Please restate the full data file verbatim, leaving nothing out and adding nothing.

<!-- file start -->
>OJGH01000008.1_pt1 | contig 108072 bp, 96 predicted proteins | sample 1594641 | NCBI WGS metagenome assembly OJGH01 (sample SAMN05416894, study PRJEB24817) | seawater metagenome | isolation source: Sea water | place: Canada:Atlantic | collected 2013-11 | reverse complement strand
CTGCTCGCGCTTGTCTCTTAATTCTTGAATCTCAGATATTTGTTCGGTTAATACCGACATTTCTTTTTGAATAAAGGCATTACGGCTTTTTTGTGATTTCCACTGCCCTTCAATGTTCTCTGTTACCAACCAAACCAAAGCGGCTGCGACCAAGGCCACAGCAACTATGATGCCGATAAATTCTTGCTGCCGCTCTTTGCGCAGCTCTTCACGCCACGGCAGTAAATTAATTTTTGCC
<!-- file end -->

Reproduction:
>OJGH01000008.1_pt1 | contig 108072 bp, 96 predicted proteins | sample 1594641 | NCBI WGS metagenome assembly OJGH01 (sample SAMN05416894, study PRJEB24817) | seawater metagenome | isolation source: Sea water | place: Canada:Atlantic | collected 2013-11 | reverse complement strand
CTGCTCGCGCTTGTCTCTTAATTCTTGAATCTCAGATATTTGTTCGGTTAATACCGACATTTCTTTTTGAATAAAGGCATTACGGCTTTTTTGTGATTTCCACTGCCCTTCAATGTTCTCTGTTACCAACCAAACCAAAGCGGCTGCGACCAAGGCCACAGCAACTATGATGCCGATAAATTCTTGCTGCCGCTCTTTGCGCAGCTCTTCACGCCACGGCAGTAAATTAATTTTTGCC